Documenting Opportunity for Systematic Identification and Mitigation of Risk for Child Maltreatment
Tandon, M., Jonson-Reid, M., & Constantino, J. (2022). Documenting opportunity for systematic identification and mitigation of risk for child maltreatment. Journal of the American Academy of Child and Adolescent Psychiatry, 61(11), 1313-1316.
What we know
Studies have shown that certain risk factors for child maltreatment can be identified from the birth records of infants. These risk factors include low birth weight of the baby, more than 2 siblings in the home, mom being unmarried, mom being on Medicaid, delayed prenatal care, mom having an education less than high school education, and mom age less than 24 years. Previous research shows that having 3 or more risk factors puts infants at a higher risk for child maltreatment. However, it is still unknown whether families with these risk factors are willing to work with social workers and medical professionals while receiving obstetrical (i.e. childbirth) medical care.
What this study adds
This study used birth records screening to estimate an infant’s risk of future child maltreatment and to try and engage and provide services to families at high risk while mom was a childbirth patient in an obstetrics and gynecology department. This was the first study to use birth records to estimate the risk of child maltreatment before it happened, rather than to identify these factors in populations of children who have already experienced maltreatment, and to engage families in targeted interventions to prevent maltreatment. They were able to show that families with higher risks for future maltreatment would engage in community supports while in the hospital to possibly prevent maltreatment from occurring.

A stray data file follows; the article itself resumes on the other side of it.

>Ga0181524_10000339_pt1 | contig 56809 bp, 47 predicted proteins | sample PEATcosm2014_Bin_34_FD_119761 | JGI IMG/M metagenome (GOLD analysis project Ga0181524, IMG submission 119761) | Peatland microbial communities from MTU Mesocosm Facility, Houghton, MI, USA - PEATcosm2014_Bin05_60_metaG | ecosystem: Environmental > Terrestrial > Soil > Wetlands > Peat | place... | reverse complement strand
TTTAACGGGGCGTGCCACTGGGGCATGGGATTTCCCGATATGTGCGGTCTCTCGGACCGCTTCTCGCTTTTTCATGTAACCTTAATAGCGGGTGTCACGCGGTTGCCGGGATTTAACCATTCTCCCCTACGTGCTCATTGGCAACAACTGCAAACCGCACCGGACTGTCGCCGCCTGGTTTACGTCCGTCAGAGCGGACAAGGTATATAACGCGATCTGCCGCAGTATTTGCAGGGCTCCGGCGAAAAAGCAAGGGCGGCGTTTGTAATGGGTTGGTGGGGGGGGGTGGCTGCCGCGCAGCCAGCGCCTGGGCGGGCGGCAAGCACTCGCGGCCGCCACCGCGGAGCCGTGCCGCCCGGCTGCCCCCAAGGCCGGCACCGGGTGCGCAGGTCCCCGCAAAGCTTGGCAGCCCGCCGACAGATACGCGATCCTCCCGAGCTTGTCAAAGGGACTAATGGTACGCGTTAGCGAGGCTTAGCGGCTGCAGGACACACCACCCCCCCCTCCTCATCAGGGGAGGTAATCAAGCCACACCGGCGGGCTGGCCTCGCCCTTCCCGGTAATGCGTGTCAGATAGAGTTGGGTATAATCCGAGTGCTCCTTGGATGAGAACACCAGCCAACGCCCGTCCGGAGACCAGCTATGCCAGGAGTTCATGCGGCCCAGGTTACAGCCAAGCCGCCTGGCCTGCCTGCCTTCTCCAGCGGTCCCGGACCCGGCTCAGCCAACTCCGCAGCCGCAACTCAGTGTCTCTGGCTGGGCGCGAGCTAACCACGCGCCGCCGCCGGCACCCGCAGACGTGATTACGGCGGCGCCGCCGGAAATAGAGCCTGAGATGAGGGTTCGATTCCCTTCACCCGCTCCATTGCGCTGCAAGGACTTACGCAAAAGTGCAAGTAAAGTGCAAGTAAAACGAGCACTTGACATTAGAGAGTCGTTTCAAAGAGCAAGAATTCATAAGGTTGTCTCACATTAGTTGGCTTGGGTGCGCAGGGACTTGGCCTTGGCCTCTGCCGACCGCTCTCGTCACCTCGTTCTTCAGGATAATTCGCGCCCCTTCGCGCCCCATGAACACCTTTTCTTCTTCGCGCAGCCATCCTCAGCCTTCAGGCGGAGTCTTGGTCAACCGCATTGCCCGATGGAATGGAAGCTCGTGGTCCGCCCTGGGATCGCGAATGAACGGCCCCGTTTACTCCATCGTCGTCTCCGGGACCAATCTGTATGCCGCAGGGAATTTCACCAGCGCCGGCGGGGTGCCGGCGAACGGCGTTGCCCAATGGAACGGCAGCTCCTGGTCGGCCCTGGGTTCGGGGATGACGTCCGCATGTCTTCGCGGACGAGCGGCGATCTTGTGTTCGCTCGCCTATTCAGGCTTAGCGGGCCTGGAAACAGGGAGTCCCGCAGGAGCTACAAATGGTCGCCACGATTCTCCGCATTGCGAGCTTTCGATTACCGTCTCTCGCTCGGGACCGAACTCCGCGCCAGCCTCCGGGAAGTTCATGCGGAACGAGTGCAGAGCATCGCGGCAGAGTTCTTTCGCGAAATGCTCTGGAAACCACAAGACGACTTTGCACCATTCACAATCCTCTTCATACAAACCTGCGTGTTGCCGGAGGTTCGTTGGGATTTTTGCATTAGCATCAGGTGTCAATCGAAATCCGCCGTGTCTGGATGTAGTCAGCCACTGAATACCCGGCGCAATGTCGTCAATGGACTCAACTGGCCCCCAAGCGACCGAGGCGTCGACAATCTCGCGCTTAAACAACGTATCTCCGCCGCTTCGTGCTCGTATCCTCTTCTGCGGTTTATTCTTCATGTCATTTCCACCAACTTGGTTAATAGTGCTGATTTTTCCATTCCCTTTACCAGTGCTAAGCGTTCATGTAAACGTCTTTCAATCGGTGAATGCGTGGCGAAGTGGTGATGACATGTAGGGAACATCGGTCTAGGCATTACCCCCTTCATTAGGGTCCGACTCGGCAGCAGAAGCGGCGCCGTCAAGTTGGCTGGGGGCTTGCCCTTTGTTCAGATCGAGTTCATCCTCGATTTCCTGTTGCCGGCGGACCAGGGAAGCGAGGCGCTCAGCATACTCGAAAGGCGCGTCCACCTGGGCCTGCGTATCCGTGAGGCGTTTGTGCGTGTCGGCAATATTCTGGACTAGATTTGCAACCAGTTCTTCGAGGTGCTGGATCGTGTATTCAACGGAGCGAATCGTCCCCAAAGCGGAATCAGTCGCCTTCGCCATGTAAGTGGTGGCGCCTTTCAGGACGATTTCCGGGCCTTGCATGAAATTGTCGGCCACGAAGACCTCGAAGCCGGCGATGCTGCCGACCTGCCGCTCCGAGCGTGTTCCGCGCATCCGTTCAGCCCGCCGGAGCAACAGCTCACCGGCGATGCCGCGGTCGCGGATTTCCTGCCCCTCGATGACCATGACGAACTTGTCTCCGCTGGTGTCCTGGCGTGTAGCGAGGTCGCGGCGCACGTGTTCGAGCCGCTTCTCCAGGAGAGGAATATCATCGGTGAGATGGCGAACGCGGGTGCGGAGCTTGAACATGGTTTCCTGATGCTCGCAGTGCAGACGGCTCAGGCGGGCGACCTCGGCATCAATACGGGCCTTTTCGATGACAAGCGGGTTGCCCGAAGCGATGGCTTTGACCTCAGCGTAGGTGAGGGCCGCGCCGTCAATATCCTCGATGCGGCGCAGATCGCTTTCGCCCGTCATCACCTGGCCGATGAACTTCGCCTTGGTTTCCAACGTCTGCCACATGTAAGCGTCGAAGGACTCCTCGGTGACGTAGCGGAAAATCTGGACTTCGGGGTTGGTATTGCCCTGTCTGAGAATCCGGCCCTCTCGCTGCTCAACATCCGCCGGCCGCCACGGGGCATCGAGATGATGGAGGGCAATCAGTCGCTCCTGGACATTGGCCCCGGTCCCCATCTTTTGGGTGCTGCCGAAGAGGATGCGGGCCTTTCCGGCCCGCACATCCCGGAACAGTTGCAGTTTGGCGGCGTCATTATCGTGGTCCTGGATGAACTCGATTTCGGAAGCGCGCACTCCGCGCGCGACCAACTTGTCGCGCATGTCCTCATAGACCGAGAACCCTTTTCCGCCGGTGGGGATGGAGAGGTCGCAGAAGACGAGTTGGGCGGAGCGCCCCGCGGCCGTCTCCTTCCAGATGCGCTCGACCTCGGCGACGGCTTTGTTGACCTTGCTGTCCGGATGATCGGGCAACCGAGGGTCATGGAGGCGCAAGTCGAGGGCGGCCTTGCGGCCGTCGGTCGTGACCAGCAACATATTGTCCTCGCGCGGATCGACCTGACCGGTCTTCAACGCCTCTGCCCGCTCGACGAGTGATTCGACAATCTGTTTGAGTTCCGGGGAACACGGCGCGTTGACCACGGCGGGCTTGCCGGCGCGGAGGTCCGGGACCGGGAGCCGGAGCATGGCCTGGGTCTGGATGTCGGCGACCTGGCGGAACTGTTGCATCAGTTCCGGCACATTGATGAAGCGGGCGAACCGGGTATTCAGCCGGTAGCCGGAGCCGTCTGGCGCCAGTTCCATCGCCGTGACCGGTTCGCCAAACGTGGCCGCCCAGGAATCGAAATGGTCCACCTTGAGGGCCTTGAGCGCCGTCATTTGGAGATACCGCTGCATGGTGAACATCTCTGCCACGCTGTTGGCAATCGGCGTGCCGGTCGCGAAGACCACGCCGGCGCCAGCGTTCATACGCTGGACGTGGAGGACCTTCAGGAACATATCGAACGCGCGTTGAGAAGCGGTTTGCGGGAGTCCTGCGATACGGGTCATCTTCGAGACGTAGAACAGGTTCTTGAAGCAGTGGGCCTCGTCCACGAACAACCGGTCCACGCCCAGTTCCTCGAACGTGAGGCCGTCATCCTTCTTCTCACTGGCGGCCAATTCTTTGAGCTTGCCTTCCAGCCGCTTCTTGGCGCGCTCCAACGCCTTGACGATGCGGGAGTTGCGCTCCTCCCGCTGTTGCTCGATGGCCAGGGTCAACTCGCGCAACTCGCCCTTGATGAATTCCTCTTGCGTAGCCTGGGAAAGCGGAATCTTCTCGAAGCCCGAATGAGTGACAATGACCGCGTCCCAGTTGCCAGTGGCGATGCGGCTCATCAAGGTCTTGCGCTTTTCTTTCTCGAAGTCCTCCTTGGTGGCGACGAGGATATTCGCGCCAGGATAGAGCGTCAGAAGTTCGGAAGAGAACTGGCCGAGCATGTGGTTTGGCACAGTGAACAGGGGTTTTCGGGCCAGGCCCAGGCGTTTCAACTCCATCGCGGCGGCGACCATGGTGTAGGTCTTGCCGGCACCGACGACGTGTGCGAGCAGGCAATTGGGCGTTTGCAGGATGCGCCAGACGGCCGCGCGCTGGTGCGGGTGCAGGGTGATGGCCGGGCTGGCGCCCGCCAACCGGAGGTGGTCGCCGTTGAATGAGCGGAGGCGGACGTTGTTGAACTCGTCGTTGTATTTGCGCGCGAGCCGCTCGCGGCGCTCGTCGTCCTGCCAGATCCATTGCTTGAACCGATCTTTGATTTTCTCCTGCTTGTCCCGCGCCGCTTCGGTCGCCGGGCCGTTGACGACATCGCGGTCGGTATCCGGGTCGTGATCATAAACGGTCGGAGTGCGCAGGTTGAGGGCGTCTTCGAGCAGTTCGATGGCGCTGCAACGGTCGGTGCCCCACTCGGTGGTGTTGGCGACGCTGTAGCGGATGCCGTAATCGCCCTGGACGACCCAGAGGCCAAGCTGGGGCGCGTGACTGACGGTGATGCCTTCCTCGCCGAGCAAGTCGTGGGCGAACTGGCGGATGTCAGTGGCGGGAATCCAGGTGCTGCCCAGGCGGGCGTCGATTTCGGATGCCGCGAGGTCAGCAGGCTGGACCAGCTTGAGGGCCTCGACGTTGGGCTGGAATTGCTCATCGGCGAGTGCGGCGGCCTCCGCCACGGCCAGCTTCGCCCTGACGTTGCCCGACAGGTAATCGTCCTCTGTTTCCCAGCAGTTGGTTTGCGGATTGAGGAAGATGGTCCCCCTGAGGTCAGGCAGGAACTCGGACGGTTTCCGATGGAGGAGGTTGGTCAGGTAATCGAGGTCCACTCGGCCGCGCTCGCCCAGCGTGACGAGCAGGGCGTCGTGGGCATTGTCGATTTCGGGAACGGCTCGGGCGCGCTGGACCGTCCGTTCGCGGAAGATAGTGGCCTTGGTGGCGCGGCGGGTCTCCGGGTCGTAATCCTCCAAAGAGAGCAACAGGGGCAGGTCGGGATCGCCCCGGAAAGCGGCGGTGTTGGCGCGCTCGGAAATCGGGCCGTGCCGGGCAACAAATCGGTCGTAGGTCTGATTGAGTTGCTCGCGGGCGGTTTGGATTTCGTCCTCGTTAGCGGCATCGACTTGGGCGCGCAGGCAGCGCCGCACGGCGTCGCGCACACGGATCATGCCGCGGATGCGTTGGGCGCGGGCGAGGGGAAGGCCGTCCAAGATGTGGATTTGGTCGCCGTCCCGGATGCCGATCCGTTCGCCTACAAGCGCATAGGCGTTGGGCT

What this means for practice or policy
Because the risk factors used in this study were collected in the birth records of all children, these factors can be used by healthcare systems across the U.S. to screen those at risk for maltreatment and to target interventions to prevent maltreatment from occurring. Slowing the epidemic of child maltreatment in the U.S. through these preventative measures can be done the same way the health care system works to prevent other medical conditions with screening of infants.
How do we know this is a good study
This study recruited 196 patients from prenatal clinics and hospital stays after birth. The researchers used 9 risks identified from newborns’ birth records in their analyses: abnormal condition of the newborn, low birth weight, absence of private insurance, inadequate prenatal care, single parenthood, parenting multiple children, maternal age less than 25 years, maternal education less than high school, and prior abortion. They also screened mothers for depression, smoking during pregnancy, and childhood trauma. Eighty-two other mothers expressed interest in the study but did not complete the follow-up. Of the 196 participants, 26 were not included in the analyses due to missing data or not having given birth yet. The remaining 170 participants’ records were matched with official reports of child maltreatment from the Department of Social Services. To date, 9 newborns (5.3% of the 170 participants) have been involved in reports of maltreatment after birth.